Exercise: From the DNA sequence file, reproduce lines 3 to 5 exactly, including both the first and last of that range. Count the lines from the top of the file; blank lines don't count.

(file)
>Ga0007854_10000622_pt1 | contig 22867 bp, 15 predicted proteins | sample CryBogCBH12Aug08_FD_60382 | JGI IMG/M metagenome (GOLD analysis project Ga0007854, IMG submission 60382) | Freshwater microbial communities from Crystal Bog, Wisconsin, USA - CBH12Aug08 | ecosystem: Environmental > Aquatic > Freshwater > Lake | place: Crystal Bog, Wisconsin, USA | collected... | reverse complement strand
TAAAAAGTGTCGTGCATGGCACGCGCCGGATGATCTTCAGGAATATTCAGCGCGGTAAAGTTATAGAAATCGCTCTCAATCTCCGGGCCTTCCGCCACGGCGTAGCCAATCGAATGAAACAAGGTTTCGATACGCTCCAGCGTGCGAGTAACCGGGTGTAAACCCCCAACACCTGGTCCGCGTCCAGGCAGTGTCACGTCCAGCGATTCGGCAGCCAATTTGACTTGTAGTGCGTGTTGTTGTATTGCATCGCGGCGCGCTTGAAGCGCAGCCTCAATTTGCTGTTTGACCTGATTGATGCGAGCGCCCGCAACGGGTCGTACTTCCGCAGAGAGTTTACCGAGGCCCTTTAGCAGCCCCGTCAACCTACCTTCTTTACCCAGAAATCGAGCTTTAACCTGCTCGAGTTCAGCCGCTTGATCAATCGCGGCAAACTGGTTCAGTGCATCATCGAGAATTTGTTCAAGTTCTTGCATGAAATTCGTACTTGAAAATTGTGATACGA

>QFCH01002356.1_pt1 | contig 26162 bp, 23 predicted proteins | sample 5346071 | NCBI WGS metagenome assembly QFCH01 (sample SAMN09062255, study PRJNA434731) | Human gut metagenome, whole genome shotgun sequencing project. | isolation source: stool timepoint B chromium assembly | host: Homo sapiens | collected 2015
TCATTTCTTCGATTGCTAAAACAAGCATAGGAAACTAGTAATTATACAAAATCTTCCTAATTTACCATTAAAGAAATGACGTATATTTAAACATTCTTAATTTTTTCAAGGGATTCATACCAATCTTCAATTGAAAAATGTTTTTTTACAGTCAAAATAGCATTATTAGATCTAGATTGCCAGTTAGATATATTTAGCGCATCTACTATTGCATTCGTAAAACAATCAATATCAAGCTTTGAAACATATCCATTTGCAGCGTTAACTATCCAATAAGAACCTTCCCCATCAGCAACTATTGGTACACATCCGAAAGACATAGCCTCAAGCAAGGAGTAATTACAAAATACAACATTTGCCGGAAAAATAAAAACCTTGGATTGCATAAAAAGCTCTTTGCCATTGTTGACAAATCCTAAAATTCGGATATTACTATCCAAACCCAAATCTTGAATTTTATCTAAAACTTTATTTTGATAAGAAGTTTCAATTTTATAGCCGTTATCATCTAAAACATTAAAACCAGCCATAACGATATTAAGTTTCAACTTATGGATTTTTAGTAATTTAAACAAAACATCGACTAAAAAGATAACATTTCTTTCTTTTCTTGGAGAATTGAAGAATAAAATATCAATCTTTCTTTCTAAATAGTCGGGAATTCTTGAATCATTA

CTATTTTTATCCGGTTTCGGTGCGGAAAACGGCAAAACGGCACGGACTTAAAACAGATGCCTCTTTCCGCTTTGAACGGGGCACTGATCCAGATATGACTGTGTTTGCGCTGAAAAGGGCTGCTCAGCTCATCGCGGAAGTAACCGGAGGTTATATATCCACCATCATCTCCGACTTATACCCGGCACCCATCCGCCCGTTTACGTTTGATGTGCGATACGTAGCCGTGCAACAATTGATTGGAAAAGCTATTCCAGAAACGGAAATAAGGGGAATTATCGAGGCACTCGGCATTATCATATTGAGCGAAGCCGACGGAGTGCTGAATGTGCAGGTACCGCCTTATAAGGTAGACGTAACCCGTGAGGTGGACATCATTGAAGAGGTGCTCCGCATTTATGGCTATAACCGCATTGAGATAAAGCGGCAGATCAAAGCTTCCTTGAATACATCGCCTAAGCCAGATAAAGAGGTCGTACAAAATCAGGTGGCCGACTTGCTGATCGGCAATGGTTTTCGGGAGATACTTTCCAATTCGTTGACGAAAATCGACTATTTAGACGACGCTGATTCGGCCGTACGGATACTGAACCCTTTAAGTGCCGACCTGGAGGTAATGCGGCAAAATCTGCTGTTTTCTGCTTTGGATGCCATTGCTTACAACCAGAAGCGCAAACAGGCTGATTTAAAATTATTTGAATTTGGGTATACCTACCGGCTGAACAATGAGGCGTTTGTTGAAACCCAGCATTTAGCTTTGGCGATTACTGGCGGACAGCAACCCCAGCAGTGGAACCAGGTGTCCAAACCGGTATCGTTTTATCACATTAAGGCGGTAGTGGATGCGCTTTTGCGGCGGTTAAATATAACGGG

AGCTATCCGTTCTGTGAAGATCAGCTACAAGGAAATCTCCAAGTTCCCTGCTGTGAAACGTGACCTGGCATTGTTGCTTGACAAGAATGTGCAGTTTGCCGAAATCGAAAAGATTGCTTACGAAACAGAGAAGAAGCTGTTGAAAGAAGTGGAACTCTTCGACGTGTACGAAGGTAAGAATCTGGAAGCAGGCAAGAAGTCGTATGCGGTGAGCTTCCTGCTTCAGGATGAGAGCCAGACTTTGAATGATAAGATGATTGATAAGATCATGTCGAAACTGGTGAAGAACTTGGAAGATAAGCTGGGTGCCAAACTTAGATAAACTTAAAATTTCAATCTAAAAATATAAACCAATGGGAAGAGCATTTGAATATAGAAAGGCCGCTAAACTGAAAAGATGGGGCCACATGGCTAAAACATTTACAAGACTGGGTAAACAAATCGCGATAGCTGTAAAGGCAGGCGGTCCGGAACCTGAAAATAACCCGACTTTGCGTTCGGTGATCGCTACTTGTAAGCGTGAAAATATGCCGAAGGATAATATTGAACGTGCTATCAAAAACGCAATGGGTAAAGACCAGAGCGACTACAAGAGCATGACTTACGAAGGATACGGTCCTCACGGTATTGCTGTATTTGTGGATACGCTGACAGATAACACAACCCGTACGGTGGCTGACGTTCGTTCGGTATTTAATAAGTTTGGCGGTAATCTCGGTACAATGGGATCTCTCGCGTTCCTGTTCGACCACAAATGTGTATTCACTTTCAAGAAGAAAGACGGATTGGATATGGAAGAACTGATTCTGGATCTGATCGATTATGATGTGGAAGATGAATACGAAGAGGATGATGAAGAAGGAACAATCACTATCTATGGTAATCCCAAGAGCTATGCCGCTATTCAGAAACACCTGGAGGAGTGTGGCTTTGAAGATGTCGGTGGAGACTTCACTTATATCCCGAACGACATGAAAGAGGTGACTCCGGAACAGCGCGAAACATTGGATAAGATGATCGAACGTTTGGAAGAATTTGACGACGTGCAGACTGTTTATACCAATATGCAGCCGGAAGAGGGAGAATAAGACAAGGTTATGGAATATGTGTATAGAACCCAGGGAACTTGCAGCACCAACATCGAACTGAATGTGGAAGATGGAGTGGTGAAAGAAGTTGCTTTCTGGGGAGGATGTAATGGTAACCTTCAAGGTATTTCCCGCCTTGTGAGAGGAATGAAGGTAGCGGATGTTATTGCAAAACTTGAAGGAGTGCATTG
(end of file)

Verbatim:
>QFCH01002356.1_pt1 | contig 26162 bp, 23 predicted proteins | sample 5346071 | NCBI WGS metagenome assembly QFCH01 (sample SAMN09062255, study PRJNA434731) | Human gut metagenome, whole genome shotgun sequencing project. | isolation source: stool timepoint B chromium assembly | host: Homo sapiens | collected 2015
TCATTTCTTCGATTGCTAAAACAAGCATAGGAAACTAGTAATTATACAAAATCTTCCTAATTTACCATTAAAGAAATGACGTATATTTAAACATTCTTAATTTTTTCAAGGGATTCATACCAATCTTCAATTGAAAAATGTTTTTTTACAGTCAAAATAGCATTATTAGATCTAGATTGCCAGTTAGATATATTTAGCGCATCTACTATTGCATTCGTAAAACAATCAATATCAAGCTTTGAAACATATCCATTTGCAGCGTTAACTATCCAATAAGAACCTTCCCCATCAGCAACTATTGGTACACATCCGAAAGACATAGCCTCAAGCAAGGAGTAATTACAAAATACAACATTTGCCGGAAAAATAAAAACCTTGGATTGCATAAAAAGCTCTTTGCCATTGTTGACAAATCCTAAAATTCGGATATTACTATCCAAACCCAAATCTTGAATTTTATCTAAAACTTTATTTTGATAAGAAGTTTCAATTTTATAGCCGTTATCATCTAAAACATTAAAACCAGCCATAACGATATTAAGTTTCAACTTATGGATTTTTAGTAATTTAAACAAAACATCGACTAAAAAGATAACATTTCTTTCTTTTCTTGGAGAATTGAAGAATAAAATATCAATCTTTCTTTCTAAATAGTCGGGAATTCTTGAATCATTA

CTATTTTTATCCGGTTTCGGTGCGGAAAACGGCAAAACGGCACGGACTTAAAACAGATGCCTCTTTCCGCTTTGAACGGGGCACTGATCCAGATATGACTGTGTTTGCGCTGAAAAGGGCTGCTCAGCTCATCGCGGAAGTAACCGGAGGTTATATATCCACCATCATCTCCGACTTATACCCGGCACCCATCCGCCCGTTTACGTTTGATGTGCGATACGTAGCCGTGCAACAATTGATTGGAAAAGCTATTCCAGAAACGGAAATAAGGGGAATTATCGAGGCACTCGGCATTATCATATTGAGCGAAGCCGACGGAGTGCTGAATGTGCAGGTACCGCCTTATAAGGTAGACGTAACCCGTGAGGTGGACATCATTGAAGAGGTGCTCCGCATTTATGGCTATAACCGCATTGAGATAAAGCGGCAGATCAAAGCTTCCTTGAATACATCGCCTAAGCCAGATAAAGAGGTCGTACAAAATCAGGTGGCCGACTTGCTGATCGGCAATGGTTTTCGGGAGATACTTTCCAATTCGTTGACGAAAATCGACTATTTAGACGACGCTGATTCGGCCGTACGGATACTGAACCCTTTAAGTGCCGACCTGGAGGTAATGCGGCAAAATCTGCTGTTTTCTGCTTTGGATGCCATTGCTTACAACCAGAAGCGCAAACAGGCTGATTTAAAATTATTTGAATTTGGGTATACCTACCGGCTGAACAATGAGGCGTTTGTTGAAACCCAGCATTTAGCTTTGGCGATTACTGGCGGACAGCAACCCCAGCAGTGGAACCAGGTGTCCAAACCGGTATCGTTTTATCACATTAAGGCGGTAGTGGATGCGCTTTTGCGGCGGTTAAATATAACGGG